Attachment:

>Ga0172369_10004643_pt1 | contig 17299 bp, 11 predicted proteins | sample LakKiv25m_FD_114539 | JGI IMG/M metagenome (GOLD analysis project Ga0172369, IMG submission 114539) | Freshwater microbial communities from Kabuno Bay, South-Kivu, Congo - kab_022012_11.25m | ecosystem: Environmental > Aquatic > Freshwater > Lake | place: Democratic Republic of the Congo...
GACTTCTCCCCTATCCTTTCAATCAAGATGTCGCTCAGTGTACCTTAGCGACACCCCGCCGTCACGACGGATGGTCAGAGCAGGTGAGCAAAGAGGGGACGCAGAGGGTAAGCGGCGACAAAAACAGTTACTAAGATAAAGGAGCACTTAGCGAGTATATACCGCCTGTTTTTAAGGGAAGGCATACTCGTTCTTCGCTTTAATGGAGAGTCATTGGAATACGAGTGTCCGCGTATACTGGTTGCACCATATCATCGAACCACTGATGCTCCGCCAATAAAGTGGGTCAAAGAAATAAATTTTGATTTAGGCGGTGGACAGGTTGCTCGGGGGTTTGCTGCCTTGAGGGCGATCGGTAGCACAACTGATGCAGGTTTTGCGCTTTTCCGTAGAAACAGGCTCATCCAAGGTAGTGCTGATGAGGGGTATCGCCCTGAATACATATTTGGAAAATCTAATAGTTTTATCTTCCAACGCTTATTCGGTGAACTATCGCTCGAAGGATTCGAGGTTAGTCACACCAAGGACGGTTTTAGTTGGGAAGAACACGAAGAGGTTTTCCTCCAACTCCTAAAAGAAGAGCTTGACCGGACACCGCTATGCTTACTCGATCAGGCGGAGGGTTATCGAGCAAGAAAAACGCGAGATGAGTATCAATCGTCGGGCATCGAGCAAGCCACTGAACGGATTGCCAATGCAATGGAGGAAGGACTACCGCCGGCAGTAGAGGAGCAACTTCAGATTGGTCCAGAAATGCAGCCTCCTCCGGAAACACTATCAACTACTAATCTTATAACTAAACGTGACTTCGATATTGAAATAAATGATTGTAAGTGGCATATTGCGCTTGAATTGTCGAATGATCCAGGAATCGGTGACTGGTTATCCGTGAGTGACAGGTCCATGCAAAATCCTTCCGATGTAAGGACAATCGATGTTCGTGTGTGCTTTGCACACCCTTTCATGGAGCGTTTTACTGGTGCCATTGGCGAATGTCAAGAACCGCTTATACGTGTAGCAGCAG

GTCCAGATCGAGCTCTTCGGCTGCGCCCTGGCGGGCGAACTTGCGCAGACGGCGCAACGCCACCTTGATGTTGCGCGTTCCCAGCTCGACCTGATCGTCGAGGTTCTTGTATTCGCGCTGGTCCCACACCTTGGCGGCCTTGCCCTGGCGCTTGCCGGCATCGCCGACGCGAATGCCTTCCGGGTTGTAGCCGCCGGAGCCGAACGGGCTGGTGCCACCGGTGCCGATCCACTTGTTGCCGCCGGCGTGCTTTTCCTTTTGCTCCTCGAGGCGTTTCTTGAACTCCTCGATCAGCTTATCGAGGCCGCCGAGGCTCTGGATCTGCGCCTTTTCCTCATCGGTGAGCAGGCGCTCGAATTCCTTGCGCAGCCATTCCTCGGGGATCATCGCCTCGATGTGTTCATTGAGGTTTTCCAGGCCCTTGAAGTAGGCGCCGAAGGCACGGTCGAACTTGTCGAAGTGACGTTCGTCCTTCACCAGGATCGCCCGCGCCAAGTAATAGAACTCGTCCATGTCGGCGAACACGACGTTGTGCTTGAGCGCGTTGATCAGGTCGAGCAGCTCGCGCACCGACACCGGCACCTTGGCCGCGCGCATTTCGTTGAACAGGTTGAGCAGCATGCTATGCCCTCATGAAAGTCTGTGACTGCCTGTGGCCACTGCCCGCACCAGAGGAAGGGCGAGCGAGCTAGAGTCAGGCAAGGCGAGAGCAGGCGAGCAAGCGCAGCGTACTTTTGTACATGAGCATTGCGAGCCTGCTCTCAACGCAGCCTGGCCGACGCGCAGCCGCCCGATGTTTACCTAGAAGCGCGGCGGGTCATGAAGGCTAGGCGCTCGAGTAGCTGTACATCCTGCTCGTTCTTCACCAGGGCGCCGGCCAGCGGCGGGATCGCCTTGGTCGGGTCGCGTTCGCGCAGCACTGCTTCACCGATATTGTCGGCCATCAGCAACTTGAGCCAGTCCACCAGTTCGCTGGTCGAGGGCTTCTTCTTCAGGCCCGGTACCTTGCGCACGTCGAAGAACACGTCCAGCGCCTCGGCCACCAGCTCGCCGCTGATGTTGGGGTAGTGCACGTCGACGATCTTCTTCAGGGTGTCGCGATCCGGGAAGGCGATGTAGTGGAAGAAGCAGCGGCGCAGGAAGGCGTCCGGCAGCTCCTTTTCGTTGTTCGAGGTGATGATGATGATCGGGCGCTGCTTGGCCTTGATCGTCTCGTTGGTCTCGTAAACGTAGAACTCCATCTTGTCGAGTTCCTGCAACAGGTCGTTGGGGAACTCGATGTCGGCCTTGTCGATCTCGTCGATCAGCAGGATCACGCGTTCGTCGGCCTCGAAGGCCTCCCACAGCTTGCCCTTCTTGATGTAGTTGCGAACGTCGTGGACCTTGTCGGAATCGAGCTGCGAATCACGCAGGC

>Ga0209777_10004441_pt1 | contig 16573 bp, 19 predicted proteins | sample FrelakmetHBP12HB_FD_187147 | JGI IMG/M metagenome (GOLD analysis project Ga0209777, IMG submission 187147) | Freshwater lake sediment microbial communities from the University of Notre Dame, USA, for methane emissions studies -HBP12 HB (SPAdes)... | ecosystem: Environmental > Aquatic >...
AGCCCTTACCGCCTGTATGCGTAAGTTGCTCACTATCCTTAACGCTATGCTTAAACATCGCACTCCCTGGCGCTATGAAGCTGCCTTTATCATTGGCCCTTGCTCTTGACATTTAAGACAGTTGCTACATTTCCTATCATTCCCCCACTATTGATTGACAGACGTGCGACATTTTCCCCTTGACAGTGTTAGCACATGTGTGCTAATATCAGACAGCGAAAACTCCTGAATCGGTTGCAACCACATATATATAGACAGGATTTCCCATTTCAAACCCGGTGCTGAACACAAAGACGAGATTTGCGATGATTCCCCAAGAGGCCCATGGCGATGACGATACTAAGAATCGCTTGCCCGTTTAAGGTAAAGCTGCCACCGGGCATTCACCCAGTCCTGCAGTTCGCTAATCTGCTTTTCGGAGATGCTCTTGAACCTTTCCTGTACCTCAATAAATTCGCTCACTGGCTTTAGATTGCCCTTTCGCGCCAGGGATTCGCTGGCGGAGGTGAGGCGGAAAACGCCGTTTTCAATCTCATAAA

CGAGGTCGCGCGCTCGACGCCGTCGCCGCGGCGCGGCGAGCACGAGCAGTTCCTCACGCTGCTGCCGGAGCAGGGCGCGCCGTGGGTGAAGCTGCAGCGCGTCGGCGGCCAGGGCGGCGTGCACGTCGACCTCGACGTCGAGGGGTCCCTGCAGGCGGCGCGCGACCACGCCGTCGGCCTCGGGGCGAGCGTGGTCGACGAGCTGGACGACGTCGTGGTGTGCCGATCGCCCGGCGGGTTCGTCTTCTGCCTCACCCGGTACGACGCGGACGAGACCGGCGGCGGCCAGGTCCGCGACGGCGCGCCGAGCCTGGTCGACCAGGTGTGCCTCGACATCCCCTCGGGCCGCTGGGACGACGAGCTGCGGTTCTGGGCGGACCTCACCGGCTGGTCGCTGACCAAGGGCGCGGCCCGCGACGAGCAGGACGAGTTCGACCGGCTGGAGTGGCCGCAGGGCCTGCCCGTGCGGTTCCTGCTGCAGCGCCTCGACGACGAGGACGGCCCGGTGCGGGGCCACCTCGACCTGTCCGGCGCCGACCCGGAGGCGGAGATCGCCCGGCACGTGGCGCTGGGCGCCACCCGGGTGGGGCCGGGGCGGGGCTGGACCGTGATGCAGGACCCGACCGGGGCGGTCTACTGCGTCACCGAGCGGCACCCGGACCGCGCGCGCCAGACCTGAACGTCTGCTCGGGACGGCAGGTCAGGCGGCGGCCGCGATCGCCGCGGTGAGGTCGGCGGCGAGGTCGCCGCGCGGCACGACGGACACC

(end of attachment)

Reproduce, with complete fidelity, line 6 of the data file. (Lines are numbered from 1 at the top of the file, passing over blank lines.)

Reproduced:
CGAGGTCGCGCGCTCGACGCCGTCGCCGCGGCGCGGCGAGCACGAGCAGTTCCTCACGCTGCTGCCGGAGCAGGGCGCGCCGTGGGTGAAGCTGCAGCGCGTCGGCGGCCAGGGCGGCGTGCACGTCGACCTCGACGTCGAGGGGTCCCTGCAGGCGGCGCGCGACCACGCCGTCGGCCTCGGGGCGAGCGTGGTCGACGAGCTGGACGACGTCGTGGTGTGCCGATCGCCCGGCGGGTTCGTCTTCTGCCTCACCCGGTACGACGCGGACGAGACCGGCGGCGGCCAGGTCCGCGACGGCGCGCCGAGCCTGGTCGACCAGGTGTGCCTCGACATCCCCTCGGGCCGCTGGGACGACGAGCTGCGGTTCTGGGCGGACCTCACCGGCTGGTCGCTGACCAAGGGCGCGGCCCGCGACGAGCAGGACGAGTTCGACCGGCTGGAGTGGCCGCAGGGCCTGCCCGTGCGGTTCCTGCTGCAGCGCCTCGACGACGAGGACGGCCCGGTGCGGGGCCACCTCGACCTGTCCGGCGCCGACCCGGAGGCGGAGATCGCCCGGCACGTGGCGCTGGGCGCCACCCGGGTGGGGCCGGGGCGGGGCTGGACCGTGATGCAGGACCCGACCGGGGCGGTCTACTGCGTCACCGAGCGGCACCCGGACCGCGCGCGCCAGACCTGAACGTCTGCTCGGGACGGCAGGTCAGGCGGCGGCCGCGATCGCCGCGGTGAGGTCGGCGGCGAGGTCGCCGCGCGGCACGACGGACACC